If you want to know how Jessica Cooke ended up on her back, screaming in pain as the barbs from a stun gun delivered incapacitating electricity into her body, there are several possible answers. You could say this indignity was caused by her own stubbornness, her refusal to comply with the seemingly arbitrary dictates of a Border Patrol agent who was detaining her for no apparent reason at an internal immigration checkpoint in upstate New York. Or you could blame the agent’s insistence on obeisance to his authority, which led him to assault an unarmed 21-year-old woman who posed no threat to anyone. But the ultimate responsibility lies with the Supreme Court, which has invited this sort of confrontation by carving out a disturbing and dangerous exception to the Fourth Amendment.

On May 7, two days before she graduated from SUNY Canton with a degree in law enforcement leadership, Cooke was driving from Norfolk to her boyfriend’s house in Ogdensburg when she was stopped by the Border Patrol on Route 37 in Waddington. That town sits just across the St. Lawrence River from Canada. Although Cooke had not crossed the border and did not plan to do so, she became subject to the Border Patrol’s authority merely by driving on Route 37, thanks to a 1976 decision in which the Supreme Court said the government may randomly stop cars on “important roads leading away from the border” in an effort to catch illegal immigrants. In U.S. v. Martinez-Fuerte, the Court deemed this imposition “minimal,” saying “all that is required of the vehicle’s occupants is a response to a brief question or two and possibly the production of a document evidencing a right to be in the United States.’”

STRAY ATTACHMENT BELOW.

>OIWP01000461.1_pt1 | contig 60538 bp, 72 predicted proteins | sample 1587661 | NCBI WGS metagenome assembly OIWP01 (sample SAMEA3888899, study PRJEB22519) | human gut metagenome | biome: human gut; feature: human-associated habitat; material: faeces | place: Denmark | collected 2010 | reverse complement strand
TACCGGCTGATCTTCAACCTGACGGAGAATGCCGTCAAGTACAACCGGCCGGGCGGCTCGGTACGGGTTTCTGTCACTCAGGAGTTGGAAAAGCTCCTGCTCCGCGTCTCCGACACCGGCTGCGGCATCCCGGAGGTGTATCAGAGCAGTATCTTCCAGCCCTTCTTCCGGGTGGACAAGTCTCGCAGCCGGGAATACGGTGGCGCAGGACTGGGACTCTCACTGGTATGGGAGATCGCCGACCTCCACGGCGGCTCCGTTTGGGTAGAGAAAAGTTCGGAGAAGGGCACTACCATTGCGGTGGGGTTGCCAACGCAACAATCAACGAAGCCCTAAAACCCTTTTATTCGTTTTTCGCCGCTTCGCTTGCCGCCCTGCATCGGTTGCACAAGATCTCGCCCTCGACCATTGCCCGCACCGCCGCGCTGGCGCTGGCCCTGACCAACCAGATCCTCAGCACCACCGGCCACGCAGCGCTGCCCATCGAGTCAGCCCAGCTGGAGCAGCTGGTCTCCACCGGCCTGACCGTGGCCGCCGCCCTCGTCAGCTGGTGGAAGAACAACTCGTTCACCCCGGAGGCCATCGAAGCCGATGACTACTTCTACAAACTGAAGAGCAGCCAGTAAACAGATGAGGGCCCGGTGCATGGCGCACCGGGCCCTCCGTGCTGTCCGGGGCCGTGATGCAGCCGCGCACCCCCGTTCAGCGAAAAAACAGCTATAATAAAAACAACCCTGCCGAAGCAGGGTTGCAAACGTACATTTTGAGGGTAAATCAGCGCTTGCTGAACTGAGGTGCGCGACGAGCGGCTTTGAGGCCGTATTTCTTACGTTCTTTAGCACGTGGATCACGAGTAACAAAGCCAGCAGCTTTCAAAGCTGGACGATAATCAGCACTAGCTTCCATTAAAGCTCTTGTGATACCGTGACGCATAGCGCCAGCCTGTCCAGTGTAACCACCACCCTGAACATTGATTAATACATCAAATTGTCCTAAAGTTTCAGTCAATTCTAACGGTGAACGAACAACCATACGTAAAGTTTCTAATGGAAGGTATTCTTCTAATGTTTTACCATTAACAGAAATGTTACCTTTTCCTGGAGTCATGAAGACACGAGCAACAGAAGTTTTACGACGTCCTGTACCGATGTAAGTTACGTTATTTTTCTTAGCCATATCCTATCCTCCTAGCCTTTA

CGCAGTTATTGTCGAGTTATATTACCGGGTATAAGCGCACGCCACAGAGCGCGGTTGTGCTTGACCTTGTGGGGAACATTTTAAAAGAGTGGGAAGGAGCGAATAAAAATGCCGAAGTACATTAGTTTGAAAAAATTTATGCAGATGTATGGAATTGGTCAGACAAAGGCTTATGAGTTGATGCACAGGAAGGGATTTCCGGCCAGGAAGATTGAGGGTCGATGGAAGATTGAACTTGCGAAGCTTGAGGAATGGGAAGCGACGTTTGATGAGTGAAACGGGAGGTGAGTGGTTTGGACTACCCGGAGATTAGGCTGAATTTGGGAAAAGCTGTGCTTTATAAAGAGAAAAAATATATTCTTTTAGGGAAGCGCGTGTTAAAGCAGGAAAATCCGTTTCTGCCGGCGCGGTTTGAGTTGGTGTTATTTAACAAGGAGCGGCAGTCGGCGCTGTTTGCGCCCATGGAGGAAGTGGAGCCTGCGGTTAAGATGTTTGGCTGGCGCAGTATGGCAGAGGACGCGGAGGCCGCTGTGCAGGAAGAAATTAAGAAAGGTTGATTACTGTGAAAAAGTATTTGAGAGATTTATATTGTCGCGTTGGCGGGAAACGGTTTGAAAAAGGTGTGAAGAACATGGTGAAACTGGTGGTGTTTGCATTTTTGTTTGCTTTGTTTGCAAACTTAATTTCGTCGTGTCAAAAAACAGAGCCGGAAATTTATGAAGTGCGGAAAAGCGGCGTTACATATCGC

Cooke’s experience, which she recorded with her cellphone, was rather different. After she was directed to a “secondary inspection area,” a male agent who identified himself as a supervisor told her she would have to wait “a couple of minutes,” because “we’ve got a K-9 coming.” When she asked why she was being detained, he had no answer. Later the female Border Patrol agent who first interacted with her said Cooke seemed nervous—an all-purpose excuse for detaining someone, since people tend to be nervous when confronted by armed government agents. At this point Cooke had already identified herself as a U.S. citizen and presented her driver’s license (which is the only form of ID that motorists are legally required to carry), so there was no rationale for holding her that had anything to do with immigration control.

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